The Strait of Anian was published by The Ryerson Press in March, 1948. This was the new and eagerly awaited collection containing a large selection of Earle Birney’s latest poetry. This edition also contained his famous “David” along with a number of poems from the volumes David and Other Poems, 1942 and Now Is Time, 1945, included as both editions were out of print.
The Strait of Anian was a mythical passage pursued by many early explorers. It was the dream of many to find a shorter route to the vast wealth of the East. An early recounting of one such expedition is contained in a book on Sir Francis Drake: “…Sir Francis himself (as I haue heard) was of very good will to have sailed still more Northward hoping to find passage through the narrow sea Anian…and so from thence to haue taken his course Northeast, and so retourne…into England, but his Mariners finding the coast of Noua Albion to be very cold, had no good will to sayle any further Northward…” Thos. Blundeville…Of Sir Francis Drake His First Voyage into the Indies, 1594.
As we witness the impact of human activity on the global climate and as the poles warm, traffic will inevitably increase across our northern seas. Our governments will need to ensure that the vast reaches of the Arctic remain firmly under Canadian jurisdiction for future generations.
THROUGH or over the deathless feud
Of the cobra sea and the mongoose wind
You must fare to reach us,
Through hiss and throttle
Where the great ships are scattered twigs on a green
and the plane is a fugitive mote
in the stare of the sun.
Come, by a limbo of motion humbled,
Under cliffs of cloud
And over the vaulting whalehalls.
In this lymph’s abyss a billion
Years of spawning and dying have passed and will pass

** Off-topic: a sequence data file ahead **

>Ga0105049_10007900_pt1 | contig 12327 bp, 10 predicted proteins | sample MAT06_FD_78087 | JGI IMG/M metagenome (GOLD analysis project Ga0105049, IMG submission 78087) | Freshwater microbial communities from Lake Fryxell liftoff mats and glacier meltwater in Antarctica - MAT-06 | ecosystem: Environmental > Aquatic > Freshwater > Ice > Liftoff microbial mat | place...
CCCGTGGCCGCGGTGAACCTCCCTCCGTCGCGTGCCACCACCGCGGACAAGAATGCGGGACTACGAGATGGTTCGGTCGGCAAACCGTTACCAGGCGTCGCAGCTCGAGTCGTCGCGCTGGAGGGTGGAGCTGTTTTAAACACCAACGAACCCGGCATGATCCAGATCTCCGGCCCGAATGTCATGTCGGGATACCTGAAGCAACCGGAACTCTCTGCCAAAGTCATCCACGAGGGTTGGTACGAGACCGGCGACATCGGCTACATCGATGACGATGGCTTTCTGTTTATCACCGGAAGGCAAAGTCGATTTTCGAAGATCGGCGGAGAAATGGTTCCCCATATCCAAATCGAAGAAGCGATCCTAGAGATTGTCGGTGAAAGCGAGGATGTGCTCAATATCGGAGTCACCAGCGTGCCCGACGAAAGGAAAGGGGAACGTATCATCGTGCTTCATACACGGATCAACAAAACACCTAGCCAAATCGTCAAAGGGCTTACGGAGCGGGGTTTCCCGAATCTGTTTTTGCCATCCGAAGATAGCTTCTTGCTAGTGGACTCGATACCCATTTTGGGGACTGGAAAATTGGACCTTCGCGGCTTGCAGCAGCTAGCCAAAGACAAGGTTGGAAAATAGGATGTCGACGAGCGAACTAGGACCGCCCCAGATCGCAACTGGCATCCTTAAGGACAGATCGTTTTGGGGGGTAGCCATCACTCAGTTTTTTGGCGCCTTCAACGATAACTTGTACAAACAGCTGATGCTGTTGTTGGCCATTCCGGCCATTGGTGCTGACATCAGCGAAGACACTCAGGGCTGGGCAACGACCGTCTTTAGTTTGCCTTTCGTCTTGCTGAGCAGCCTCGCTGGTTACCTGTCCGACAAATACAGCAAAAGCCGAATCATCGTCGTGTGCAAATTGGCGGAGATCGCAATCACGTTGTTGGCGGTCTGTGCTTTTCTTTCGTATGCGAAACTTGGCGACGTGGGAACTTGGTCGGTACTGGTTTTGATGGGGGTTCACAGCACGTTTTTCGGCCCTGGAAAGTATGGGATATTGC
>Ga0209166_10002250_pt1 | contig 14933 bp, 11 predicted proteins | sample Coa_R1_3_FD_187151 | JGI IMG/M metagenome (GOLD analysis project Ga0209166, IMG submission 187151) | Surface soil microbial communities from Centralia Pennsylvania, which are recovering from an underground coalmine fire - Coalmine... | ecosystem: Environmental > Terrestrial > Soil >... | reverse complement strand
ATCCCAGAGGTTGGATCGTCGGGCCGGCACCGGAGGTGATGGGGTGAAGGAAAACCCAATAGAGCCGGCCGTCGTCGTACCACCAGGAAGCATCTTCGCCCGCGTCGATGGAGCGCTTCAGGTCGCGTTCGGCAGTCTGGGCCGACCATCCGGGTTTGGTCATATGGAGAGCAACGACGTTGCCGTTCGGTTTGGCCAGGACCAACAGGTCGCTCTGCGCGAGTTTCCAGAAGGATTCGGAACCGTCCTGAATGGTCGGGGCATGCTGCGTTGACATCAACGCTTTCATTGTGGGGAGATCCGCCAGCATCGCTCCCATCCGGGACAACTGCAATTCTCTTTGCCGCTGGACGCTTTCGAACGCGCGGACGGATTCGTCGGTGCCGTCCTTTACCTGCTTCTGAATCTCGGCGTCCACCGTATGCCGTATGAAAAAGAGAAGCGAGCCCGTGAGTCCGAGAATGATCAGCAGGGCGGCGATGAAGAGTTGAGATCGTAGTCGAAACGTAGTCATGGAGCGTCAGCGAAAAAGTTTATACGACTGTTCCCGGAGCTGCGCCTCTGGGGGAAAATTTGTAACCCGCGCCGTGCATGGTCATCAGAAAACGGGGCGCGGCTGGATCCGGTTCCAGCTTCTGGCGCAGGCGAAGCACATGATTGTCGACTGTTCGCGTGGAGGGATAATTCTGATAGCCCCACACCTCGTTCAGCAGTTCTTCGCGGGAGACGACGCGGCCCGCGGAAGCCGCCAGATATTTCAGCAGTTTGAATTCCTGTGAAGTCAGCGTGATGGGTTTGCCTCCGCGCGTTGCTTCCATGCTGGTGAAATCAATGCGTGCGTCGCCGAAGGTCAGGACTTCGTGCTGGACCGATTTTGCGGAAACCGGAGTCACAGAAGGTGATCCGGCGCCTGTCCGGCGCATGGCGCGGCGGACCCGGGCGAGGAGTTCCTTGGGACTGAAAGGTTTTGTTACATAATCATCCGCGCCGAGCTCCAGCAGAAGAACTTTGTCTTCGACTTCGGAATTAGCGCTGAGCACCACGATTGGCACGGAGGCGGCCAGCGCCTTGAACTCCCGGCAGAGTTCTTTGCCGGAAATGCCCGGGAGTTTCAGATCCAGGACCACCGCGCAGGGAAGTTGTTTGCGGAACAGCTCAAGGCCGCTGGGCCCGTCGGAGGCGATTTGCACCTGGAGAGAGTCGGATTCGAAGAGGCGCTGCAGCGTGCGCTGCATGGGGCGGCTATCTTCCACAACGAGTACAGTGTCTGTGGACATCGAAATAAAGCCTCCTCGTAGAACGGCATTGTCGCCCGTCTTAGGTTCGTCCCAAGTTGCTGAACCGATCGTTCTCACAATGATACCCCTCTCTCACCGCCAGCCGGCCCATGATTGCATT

Without ministration of man.
And for all the red infusions of sailors,
The veins of Vikings drained and of lascars,
Blood of Gilbert’s and Jellicoe’s,
For all haemoglobin seeping from corvette and sealer,
From the sodden hulls of Hood and Titanic –
Still do these waves when the gale snaps them
Fracture white as the narwhal’s tusk.
Come then trailing your pattern of gain or solace
and think no more than you must
of the simple unhuman truth of this ocean,
that down deep below the lowest pulsing of primal cell
tar-dark and still
lie the bleak and forever capacious tombs of the sea.
The 1948 Ryerson Press catalogue entry for The Strait of Anian reads as follows:
Dorothy Livesay, in the Vancouver Sun, said of Earle Birney, “What makes this British Columbia writer important for Canadians is the fact that he is the only poet who sees Canada whole…If Birney rarely answers his own questions, at least he poses them in a forceful, thought-provoking way. No one can ask more of a poet.”
From the Vancouver Province, “Each line or sentence is a lash to the mind, whipping up the memory of experience or learning; each word is thought-loaded like the camel of a caravan, and the reader who lightly skips misses the weighted wealth…Earle Birney holds a degree merited by few. He is master of thought in poetry.”
Ralph Gustafson in The Canadian Forum, wrote The Strait of Anian “Presents a summation of Birney’s work to date which establishes him without doubt as one of the finest poets Canada has produced…To anyone reading this book it will be immediately evident that here is a poet affirmative, precisioned, indignant and adult. I can think of no poet more thoroughly Canadian, and Canadians instead of giving him another Governor-General’s medal should quickly put this book through a dozen editions.”
Canadian Poetry Magazine wrote, “Wider variety, greater maturity and increased competence are the marks of this new book.”
Alfred Earle Birney was born May 13, 1904 in Calgary, Alberta. He was educated at the University of British Columbia, the University of Toronto, Berkeley and the University of London, where he delivered a dissertation on Chaucer. Birney also taught creative writing and literature, and was a successful playwright, novelist and editor. He taught at several universities, including UBC, where he founded and directed the first Canadian creative writing program. His work at University of British Columbia led to the establishment of Canada’s first Department of Creative Writing in 1965. Later, Birney was appointed as the first writer-in-residence at the University of Toronto. Birney is regarded as one of Canada’s finest poets of the 20th century. Earle Birney died in Toronto on September 3, 1995.